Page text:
Waugh Thistleton Architects has proposed creating 6,500 mobile vaccination centres in shipping containers that could travel around the UK and immunise the entire population against coronavirus in 16 weeks.
The units would allow the UK's stretched National Health Service (NHS) to roll out a mass immunisation programme should a vaccine for Covid-19 be found, the architect believes.
"Over 12 weeks, these shipping containers could be mobilised throughout the country in car parks and other public areas to vaccinate the entire population of the UK," said Andrew Waugh of Waugh Thistleton Architects.
"The vaccination units can be delivered into the heart of villages and remote communities or in clusters spread through towns and cities, vaccinating the local population before moving on."
Units delivered by trucks
In the proposal, a fleet of mobile vaccination centres would be transported around the UK on trucks and be parked in open public spaces such as the car parks of shopping centres, schools and sports buildings.
Waugh Thistleton Architects has estimated that 60 million people in the UK could be vaccinated in 12 to 16 weeks, assuming each of the 6,500 units administered six injections per hour over 12 hours for seven days a week.
Two nurses and one administrator working on rotation would be needed per unit to hit the target, which allows for one day of travel and replenishment between different locations.
Mobile centres would mean people would not need to travel to receive a vaccination while allowing existing public buildings to carry on as normal while relieving pressure on the health service.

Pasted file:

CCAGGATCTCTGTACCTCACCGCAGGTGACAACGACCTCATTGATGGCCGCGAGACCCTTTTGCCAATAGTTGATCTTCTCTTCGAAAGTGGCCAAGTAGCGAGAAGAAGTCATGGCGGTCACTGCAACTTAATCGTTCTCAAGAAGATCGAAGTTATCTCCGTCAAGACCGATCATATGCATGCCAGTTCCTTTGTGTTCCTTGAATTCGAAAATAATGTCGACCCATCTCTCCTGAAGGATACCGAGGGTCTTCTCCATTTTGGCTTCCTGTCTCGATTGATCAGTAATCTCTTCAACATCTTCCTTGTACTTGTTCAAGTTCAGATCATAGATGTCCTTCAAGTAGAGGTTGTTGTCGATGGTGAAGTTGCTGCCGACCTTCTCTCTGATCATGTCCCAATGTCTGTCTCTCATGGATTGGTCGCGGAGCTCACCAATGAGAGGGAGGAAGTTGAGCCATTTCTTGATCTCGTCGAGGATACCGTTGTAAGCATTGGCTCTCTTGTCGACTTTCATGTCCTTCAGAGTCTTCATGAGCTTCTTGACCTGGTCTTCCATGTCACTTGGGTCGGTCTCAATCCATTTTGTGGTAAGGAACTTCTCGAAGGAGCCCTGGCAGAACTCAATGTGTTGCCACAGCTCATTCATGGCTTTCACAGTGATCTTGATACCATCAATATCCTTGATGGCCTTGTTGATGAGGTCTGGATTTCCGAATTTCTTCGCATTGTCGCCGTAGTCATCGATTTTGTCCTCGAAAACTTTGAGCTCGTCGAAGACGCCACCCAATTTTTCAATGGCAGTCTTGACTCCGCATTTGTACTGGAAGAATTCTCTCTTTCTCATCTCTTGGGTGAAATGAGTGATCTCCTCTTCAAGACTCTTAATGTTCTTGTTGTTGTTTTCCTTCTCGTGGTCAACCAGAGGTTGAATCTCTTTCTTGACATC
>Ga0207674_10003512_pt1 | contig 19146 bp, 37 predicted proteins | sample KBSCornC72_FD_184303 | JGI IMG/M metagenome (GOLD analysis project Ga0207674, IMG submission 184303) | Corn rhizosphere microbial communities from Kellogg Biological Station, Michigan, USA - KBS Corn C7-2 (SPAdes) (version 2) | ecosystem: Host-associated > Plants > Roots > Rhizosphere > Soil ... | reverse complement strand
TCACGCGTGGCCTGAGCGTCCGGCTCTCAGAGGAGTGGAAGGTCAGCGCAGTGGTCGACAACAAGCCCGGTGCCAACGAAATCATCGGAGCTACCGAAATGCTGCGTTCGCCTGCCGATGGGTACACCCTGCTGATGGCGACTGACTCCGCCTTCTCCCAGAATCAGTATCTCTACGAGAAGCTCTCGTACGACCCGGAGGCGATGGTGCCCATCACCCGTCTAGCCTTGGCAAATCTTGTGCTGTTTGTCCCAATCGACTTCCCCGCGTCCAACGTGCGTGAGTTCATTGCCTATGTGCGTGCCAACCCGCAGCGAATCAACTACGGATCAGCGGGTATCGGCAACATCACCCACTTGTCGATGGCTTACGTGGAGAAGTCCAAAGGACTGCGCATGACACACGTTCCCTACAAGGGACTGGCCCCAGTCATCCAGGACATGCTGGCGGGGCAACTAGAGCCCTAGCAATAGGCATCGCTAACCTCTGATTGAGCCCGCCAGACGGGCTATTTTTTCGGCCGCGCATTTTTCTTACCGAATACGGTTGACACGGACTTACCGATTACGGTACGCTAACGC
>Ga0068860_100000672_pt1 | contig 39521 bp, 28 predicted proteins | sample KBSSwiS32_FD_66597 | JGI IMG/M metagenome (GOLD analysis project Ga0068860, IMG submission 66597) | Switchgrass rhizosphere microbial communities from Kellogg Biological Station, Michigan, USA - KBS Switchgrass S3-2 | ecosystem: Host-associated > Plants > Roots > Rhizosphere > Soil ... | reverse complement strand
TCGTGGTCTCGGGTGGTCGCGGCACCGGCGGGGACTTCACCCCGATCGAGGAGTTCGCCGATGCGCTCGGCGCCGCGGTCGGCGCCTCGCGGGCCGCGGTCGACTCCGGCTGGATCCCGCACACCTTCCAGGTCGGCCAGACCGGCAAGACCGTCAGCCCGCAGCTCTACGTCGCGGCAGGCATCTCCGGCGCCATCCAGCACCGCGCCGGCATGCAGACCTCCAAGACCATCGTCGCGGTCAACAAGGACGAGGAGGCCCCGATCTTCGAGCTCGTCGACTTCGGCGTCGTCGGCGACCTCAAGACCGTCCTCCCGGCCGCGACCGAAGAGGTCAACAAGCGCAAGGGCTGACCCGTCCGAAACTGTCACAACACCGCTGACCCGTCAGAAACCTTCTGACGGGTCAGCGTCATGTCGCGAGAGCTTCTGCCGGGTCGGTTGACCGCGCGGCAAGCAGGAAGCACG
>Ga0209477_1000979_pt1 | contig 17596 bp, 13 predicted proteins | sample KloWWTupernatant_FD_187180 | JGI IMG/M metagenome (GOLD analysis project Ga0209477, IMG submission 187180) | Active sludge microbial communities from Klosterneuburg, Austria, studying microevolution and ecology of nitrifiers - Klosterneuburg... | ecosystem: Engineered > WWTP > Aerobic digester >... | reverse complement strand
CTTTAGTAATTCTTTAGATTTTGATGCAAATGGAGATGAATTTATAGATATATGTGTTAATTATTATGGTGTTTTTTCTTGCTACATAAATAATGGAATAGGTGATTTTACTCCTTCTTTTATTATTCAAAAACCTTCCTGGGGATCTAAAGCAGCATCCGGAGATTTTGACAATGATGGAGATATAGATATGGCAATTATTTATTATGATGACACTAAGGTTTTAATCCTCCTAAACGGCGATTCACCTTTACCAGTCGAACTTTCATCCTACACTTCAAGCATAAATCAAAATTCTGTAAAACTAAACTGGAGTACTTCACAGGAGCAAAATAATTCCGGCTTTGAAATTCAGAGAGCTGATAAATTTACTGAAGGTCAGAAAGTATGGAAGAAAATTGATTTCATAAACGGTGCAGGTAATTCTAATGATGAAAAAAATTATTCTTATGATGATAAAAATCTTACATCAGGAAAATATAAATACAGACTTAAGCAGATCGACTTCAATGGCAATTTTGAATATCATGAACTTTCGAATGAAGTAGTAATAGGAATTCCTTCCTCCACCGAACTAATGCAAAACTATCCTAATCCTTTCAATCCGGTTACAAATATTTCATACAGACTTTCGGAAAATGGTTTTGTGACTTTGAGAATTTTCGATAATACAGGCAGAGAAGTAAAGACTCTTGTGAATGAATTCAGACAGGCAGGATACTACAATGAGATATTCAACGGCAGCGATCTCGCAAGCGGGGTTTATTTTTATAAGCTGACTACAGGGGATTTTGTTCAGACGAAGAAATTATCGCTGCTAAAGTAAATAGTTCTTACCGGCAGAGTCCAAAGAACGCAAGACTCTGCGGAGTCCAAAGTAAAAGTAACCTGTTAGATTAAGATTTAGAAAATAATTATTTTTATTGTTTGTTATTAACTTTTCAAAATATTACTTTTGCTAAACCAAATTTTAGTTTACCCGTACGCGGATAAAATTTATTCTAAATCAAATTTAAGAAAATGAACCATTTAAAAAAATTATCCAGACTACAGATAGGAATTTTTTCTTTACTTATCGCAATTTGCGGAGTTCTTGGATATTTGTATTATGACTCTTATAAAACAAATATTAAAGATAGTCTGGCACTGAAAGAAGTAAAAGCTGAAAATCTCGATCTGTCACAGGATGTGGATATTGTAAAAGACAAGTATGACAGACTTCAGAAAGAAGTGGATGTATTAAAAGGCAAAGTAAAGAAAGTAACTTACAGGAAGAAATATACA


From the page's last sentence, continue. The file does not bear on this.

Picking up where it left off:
"Our hospitals and GPs were already over capacity before the crisis, and it could take years for the NHS return to normal," said the architect.
Relieving pressure on public services
"We cannot use our schools and sports centres as vaccination centres as these will soon be needed to regain some semblance of normal life," the studio added.
"The logistics of disinfecting these spaces and preventing the spread of disease during the process would be far too complicated and would detract from the critical task at hand."
Each unit would be self-sufficient in water, power and waste disposal and would feature three distinct zones for registration, vaccination and recuperation.
The modules take advantage of the linear form of a standard 40 foot (12.2 metre) container, with patients entering at one end and exiting through the other.
Containers are "the perfect structure"
This one-way flow would minimise the risk of contamination. "The linear form of containers suits the through-put nature of the process," the architect said.
"Shipping containers are the perfect structure for this use," it added. "We have a stockpile of them in this country from our one-way trade with China, they are incredibly efficient, robust structures and designed for transportation."
Waugh Thistleton Architects is looking for industry partners to develop its idea for vaccination centres. "It is not a proprietary solution," it said.
"Our goal is to work with the very best people in the industry to get these manufactured and ready for deployment for when the vaccine arrives and to share our expertise and experience with other countries to make this a global solution."
Researchers around the world are rushing to develop a vaccine against coronavirus, although there are concerns that it could be months or years before an effective solution is found. Some fear that a vaccine may never be developed.
Renderings are by ImagePip.